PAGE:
Category Archives: Uncategorized

Classic fight: Hulk vs. Bitetti

When I first watched this fight years ago, I was really upset by the outcome… BJJ was supposed to be the best and Bitetti was a legend! 

Now, I consider it a good reminder to keep well rounded skills. It’s also a reminder that anything can happen and no one is unbeatable.

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Keep training!

Controlling the Timing & Landing More Strikes

Ok guys, here’s a quick tip to control the timing and land more strikes. I’m talking about when you’re on your feet here, not so much when you’re grappling. Here it is…

Add more fakes, setups and rapid succession movements (i.e. fake punches, fake head & body movements and misdirecting footwork) into your training and fighting. 

Does that sound too simplistic to you to really bother with? Then think about this saying I learned years ago….

“The more of your movements that an opponent has to recognize, decipher and make a decision on, the longer it will take him to respond to those movements.”

That means that if you do multiple rapid succession movements, your opponent has to SEE them, DECIPHER which ones are real attacks and which are fake, then DECIDE what his response will be.

That’s confusing and a lot of work (relatively speaking) for your opponent, and it can slow his reaction time to a crawl and cause openings he’d otherwise never give you.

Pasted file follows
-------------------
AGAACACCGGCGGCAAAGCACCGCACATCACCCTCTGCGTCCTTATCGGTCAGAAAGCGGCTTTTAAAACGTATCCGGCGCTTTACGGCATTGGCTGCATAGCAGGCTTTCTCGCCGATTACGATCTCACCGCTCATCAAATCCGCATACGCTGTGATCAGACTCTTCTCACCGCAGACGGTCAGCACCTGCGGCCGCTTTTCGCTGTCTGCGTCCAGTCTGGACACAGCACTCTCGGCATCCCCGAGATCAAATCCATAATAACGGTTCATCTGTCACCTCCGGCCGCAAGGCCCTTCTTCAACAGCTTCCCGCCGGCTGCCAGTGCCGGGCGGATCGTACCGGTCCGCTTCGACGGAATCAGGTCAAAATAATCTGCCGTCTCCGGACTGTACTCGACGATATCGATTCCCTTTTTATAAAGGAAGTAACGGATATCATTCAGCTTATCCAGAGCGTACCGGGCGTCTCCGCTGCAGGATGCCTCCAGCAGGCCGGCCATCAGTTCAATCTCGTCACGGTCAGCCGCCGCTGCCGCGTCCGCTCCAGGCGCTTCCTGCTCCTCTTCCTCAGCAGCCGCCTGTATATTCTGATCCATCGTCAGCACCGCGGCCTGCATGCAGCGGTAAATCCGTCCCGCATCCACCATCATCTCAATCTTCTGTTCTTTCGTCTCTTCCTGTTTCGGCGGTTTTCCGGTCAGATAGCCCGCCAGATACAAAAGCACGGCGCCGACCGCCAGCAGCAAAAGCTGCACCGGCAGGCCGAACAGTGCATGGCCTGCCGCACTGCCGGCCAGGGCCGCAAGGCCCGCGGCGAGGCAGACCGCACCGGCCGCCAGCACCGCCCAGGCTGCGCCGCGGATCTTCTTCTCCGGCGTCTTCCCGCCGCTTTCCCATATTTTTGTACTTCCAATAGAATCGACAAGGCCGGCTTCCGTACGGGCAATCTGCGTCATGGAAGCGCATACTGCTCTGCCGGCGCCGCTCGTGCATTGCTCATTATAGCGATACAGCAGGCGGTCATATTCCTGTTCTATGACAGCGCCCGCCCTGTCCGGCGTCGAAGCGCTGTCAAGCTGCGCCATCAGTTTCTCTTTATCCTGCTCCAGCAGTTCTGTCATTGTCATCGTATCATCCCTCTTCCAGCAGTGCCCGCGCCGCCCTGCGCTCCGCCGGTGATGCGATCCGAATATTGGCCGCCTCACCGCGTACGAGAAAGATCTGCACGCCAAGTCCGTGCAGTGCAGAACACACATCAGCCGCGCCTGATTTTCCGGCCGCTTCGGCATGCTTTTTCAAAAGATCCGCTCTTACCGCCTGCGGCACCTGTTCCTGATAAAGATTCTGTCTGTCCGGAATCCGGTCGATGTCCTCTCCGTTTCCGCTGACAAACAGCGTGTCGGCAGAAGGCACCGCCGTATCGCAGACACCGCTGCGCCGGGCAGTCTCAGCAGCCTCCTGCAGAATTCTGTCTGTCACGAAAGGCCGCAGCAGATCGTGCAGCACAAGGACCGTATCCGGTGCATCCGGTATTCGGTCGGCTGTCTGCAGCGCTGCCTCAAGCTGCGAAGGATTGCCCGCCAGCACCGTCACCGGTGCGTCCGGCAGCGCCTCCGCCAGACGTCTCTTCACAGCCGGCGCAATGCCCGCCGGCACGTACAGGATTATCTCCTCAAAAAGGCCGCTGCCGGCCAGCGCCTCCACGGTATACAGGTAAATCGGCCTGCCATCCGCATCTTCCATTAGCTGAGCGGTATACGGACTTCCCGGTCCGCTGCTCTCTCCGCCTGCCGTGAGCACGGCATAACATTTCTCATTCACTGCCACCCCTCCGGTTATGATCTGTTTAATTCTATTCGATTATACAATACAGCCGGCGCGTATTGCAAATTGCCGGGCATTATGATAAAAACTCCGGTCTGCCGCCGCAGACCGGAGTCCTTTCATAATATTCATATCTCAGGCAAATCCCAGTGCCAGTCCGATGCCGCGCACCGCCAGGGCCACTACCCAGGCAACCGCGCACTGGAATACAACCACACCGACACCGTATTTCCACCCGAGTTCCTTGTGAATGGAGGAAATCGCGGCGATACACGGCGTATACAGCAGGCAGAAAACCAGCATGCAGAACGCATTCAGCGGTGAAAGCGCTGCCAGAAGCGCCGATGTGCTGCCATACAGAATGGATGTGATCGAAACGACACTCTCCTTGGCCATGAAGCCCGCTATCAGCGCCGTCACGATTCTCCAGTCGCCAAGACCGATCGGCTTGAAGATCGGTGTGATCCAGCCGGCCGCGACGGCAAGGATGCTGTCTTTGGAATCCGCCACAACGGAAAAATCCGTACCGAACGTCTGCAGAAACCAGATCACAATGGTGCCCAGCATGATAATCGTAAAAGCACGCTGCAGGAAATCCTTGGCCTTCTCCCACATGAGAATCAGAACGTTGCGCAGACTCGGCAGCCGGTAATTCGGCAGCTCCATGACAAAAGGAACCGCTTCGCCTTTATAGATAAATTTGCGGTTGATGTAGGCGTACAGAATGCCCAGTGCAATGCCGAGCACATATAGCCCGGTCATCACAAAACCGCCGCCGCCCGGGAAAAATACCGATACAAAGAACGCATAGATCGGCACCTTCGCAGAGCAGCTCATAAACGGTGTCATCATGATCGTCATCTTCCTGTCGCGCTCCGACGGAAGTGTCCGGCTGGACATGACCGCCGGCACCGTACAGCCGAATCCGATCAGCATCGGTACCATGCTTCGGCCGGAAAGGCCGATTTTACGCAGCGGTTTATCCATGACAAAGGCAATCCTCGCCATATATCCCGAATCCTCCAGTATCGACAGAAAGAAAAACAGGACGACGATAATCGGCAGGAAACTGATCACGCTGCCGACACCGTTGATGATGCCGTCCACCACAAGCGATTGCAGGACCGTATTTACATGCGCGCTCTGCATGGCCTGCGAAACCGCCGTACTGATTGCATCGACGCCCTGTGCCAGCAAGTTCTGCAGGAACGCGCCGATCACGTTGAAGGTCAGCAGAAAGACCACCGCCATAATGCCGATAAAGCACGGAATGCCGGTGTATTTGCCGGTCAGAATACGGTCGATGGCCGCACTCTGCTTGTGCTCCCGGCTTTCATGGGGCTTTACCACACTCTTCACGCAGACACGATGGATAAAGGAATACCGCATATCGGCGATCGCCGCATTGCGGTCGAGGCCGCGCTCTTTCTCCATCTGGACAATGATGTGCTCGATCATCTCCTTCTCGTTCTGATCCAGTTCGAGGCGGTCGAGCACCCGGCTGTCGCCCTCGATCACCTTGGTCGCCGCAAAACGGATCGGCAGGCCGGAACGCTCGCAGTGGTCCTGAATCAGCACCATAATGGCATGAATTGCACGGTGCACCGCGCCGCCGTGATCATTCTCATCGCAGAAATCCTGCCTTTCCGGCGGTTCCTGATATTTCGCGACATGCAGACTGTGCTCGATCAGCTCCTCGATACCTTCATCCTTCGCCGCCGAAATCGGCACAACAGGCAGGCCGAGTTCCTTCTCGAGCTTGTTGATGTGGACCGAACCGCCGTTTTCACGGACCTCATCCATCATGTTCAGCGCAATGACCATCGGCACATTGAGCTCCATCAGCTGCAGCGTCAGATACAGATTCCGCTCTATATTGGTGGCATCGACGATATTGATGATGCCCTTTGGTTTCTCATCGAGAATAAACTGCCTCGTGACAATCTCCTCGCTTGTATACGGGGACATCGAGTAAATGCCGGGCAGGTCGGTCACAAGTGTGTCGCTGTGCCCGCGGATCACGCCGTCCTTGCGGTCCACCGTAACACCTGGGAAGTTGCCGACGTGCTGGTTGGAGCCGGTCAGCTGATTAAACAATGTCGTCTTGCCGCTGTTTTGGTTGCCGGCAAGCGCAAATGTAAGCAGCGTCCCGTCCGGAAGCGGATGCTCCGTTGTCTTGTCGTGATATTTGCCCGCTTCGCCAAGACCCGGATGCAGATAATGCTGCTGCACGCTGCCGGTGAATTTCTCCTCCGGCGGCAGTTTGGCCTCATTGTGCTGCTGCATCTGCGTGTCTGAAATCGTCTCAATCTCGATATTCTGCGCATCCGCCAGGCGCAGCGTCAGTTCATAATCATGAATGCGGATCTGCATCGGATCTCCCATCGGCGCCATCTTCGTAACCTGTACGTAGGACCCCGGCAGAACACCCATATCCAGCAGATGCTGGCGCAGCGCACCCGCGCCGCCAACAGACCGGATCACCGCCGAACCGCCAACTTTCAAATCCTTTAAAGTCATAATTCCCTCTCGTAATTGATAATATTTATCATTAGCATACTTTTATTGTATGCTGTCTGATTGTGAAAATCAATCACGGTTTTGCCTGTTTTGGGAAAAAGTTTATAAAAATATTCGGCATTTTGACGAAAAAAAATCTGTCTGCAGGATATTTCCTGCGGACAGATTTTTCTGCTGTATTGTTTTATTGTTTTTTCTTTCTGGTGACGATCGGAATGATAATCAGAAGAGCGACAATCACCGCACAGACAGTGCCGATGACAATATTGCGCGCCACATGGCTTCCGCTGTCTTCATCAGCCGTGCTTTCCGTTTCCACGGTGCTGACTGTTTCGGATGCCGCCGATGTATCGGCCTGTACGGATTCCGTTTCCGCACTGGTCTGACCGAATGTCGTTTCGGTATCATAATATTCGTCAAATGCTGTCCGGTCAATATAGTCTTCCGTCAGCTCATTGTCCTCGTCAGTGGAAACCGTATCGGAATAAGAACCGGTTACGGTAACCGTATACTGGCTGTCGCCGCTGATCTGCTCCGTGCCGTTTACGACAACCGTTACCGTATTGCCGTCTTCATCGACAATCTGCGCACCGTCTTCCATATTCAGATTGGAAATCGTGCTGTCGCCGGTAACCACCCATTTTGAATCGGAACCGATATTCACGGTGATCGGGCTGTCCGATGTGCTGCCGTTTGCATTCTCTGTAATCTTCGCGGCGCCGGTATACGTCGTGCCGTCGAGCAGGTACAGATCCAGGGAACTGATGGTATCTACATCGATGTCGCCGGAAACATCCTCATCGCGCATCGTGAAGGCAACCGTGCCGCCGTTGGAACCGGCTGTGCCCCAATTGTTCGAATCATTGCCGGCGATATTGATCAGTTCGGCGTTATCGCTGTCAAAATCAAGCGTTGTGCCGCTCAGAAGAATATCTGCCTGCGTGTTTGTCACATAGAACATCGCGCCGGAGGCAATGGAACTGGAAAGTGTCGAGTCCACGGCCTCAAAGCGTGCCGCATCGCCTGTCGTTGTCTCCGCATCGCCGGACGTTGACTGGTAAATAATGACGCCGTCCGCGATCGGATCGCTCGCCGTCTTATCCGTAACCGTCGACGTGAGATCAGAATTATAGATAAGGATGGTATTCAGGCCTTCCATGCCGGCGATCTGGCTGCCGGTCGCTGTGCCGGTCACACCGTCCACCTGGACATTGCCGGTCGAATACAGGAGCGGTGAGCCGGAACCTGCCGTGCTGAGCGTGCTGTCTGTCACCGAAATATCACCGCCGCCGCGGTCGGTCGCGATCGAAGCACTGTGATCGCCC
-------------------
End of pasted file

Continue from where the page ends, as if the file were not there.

In my experience, when multiple fast movements are done in quick succession, it’s almost impossible to tell which one is intended to be a fake attack, and which one is intended to be a real attack. That forces an opponent to have to GUESS which is which, and he’s likely to guess wrong.  

He’ll often try to block an attack that was only a fake, counter an attack at the wrong time, or just blindly throw an un-timed attack hoping to hit. Either way, his timing and movement is going to be way out of sync, leaving you openings and opportunities to land a clean attack. 

I’ve also found that rapid succession movements, since they are so hard to interpret, will often cause an opponent to just NOT attack when he otherwise would, due to the feeling that he’s not in control of the timing.

Regardless,  it works in your favor. That’s why using rapid succession feints and setups before an attack allows your attacks to land more often than simply throwing an attack with no setup. 

Keep training!


How To Self Analyze Your Performance

We all have times of “poor performance” in our training, right?

And, if you’re an instructor, you see times of poor performance in your students.

Usually, you’ll feel you just need to try harder the next time. But, the correct response is a bit more nuanced than that. Think about it this way…

…if a race horse under-performs, is it always best just to push him harder the following day?  Obviously not! So, here’s a better method…

When you have those days of poor performance, run this quick 2-question analysis on yourself (or your students):

1: Was the poor performance due to LACK OF ABILITY OR APTITUDE?

If so, then the solution is PATIENCE.  You’ve got to give yourself (or your student) more time and training.